What Is the Importance of Monasticism in Buddhism?

by David Luekens

Monasticism, or communal life characterized by simplicity and devotion to religious practice, is a fundamental aspect of Buddhism. The mutually beneficial relationship between monastic and lay communities has contributed greatly to the religion's long-term strength -- laypeople offer daily material support and monastics give back through spiritual guidance. Perhaps most important, monasteries create optimal conditions for spiritual practices thought to lead to enlightenment.

Practices

Monastic practices found in all Buddhist traditions include waking before sunrise, chanting scriptures, daily chores, communal meals and providing blessings for the laity. With the exception of those in Japan and a minority in Korea and China, all Buddhist monastics are required to be celibate. In Theravada temples, monastics do not eat after noon and accept whatever food is offered by the laity, including meat unless it was killed explicitly for the monastery. Mahayana monastics eat two or three strictly vegetarian meals per day.

Functions

Some monasteries focus on meditation while others are dedicated to scriptural study, but virtually all include some aspects of both. Those centrally located in cities or towns often double as community centers, schools, medical clinics, hospices and homeless shelters. Monasteries in remote settings are usually devoted to spiritual development through meditation rather than to community involvement. Meditation monasteries are often found deep in forests, in caves or at the top of mountain peaks. All monasteries contain shrine rooms, where monastics and lay practitioners offer prayers and prostrations to images of the Buddha.

Lay Community

Lay practitioners contribute to the Sangha, or community of monastics, through donations of food, robes, medicine and other supplies. Wealthy laypeople often donate large sums of money for the construction of temple buildings. No matter how small the gift, or puja, it's believed that anyone who contributes to the Sangha accumulates positive merit, one of several factors thought to lead to a fortunate rebirth. While it's fairly common for laypeople to practice meditation in monasteries for short periods, the focus of lay life is generally on morality and generosity rather than on meditation or scriptural study. An exception is the far younger Buddhist tradition of the West, in which lay practice is heavily associated with meditation.

Monastic Community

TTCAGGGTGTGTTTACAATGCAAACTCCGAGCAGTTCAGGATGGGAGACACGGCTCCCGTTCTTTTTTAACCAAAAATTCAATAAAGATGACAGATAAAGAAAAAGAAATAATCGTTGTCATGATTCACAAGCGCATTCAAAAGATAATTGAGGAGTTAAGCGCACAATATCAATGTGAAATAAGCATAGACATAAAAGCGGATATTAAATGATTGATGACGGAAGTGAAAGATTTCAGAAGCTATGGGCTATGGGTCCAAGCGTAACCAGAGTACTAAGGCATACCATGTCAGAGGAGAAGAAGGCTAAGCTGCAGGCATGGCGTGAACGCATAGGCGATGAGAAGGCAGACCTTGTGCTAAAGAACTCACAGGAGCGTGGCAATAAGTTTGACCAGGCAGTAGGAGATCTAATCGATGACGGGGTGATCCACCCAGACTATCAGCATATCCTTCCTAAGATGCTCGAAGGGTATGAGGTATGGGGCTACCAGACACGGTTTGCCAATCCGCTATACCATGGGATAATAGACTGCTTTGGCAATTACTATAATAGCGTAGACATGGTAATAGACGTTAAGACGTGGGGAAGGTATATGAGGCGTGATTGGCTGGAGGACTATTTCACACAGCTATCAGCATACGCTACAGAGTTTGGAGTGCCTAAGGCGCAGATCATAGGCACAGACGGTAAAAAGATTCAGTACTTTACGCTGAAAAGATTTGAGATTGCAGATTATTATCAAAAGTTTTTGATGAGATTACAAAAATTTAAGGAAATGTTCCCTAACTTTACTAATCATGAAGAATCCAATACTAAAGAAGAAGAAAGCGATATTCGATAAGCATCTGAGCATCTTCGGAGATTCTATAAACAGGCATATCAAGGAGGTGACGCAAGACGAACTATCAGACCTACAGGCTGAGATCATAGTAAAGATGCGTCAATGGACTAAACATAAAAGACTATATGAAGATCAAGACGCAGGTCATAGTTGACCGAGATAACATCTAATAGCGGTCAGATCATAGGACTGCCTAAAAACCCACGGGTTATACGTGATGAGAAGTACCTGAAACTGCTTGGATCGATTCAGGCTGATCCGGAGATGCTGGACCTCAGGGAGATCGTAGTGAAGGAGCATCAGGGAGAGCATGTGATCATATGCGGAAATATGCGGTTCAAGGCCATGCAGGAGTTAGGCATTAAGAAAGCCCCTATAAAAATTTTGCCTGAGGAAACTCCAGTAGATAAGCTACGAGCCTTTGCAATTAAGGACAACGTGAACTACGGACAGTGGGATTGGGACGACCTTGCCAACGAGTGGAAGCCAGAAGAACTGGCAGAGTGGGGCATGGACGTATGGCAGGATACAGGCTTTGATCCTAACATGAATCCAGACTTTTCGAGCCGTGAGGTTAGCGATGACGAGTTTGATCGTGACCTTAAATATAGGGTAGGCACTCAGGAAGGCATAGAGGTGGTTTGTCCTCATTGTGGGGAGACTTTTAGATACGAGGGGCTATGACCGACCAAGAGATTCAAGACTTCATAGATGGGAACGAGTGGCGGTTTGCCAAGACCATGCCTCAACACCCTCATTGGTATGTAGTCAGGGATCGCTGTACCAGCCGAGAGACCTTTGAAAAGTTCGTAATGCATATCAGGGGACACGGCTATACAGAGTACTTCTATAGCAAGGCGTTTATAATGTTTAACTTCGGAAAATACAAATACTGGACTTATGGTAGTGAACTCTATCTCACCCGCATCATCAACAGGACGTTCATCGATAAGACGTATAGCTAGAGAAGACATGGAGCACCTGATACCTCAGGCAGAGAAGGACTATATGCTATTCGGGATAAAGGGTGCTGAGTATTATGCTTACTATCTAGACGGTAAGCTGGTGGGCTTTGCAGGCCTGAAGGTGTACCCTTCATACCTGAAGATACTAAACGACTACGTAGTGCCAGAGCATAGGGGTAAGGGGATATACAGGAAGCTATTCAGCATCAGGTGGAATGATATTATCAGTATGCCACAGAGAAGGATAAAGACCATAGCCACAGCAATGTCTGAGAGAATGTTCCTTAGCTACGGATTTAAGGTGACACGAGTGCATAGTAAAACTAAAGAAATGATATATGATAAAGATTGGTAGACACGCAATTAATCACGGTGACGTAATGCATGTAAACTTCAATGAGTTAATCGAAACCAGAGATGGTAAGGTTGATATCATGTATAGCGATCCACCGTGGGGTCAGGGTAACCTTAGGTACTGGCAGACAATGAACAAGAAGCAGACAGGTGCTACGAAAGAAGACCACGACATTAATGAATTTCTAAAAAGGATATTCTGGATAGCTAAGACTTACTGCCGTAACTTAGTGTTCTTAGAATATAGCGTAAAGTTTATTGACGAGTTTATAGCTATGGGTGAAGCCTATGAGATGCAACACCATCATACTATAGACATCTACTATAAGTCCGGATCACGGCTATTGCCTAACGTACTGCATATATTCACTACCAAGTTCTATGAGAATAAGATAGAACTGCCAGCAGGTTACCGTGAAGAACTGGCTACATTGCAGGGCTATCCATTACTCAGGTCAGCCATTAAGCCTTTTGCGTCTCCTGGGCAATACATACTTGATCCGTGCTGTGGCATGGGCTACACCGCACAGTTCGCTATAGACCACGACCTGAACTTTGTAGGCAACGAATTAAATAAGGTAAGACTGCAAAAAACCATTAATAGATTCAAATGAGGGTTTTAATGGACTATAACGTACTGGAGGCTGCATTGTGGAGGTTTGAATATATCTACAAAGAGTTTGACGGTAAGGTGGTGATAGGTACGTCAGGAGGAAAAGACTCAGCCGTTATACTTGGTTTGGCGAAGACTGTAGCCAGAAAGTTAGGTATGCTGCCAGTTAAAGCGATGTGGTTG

Monastics give back to the lay community through blessings, guidance and the performance of rituals at weddings and funerals. The doors of monasteries are always open to any layperson in need. Particularly in the Mahayana tradition, some monastics perform charitable service within the lay community. Lay people also benefit in an indirect way from the positive karma that stems from the awareness, wisdom and compassion developed by monastics through study and meditation. In Theravada Buddhist countries, it's common for young men to ordain as monks and temporarily stay in monasteries, a custom that's thought to bring positive merit to their families while readying them for householder life.

Refuge

Monasteries are intended to be peaceful places where monastics and visiting lay practitioners take refuge from the mundane affairs of the world. Many monastics do not use clocks or calendars, instead attuning themselves to the natural cycles of the sun and moon. Monastic routines change little from day to day. The often rigorous codes of discipline make clear which actions are skillful and unskillful. Apart from the standard eight moral precepts, Theravada monastics adhere to no less than 227 rules. While some view Buddhist monasticism as a restrictive way of life, the many rules and monotonous routines are thought to encourage monastics toward the transcendence of craving, viewed in Buddhism as the root of suffering and a sort of prison that makes it impossible to experience true freedom. Through meditation practice, scriptural study, quietude, simplicity and ethical guidelines, monastics are believed to cultivate freedom from craving and potentially realize enlightenment.

About the Author

Based in Thailand, David Luekens has explored and written about Asian spiritual traditions since 2005. He is a regular contributor to Travelfish.org and author of the book, "Every Drop." David holds a Bachelor of Arts in Eastern Studies from Burlington College, Vermont, USA.

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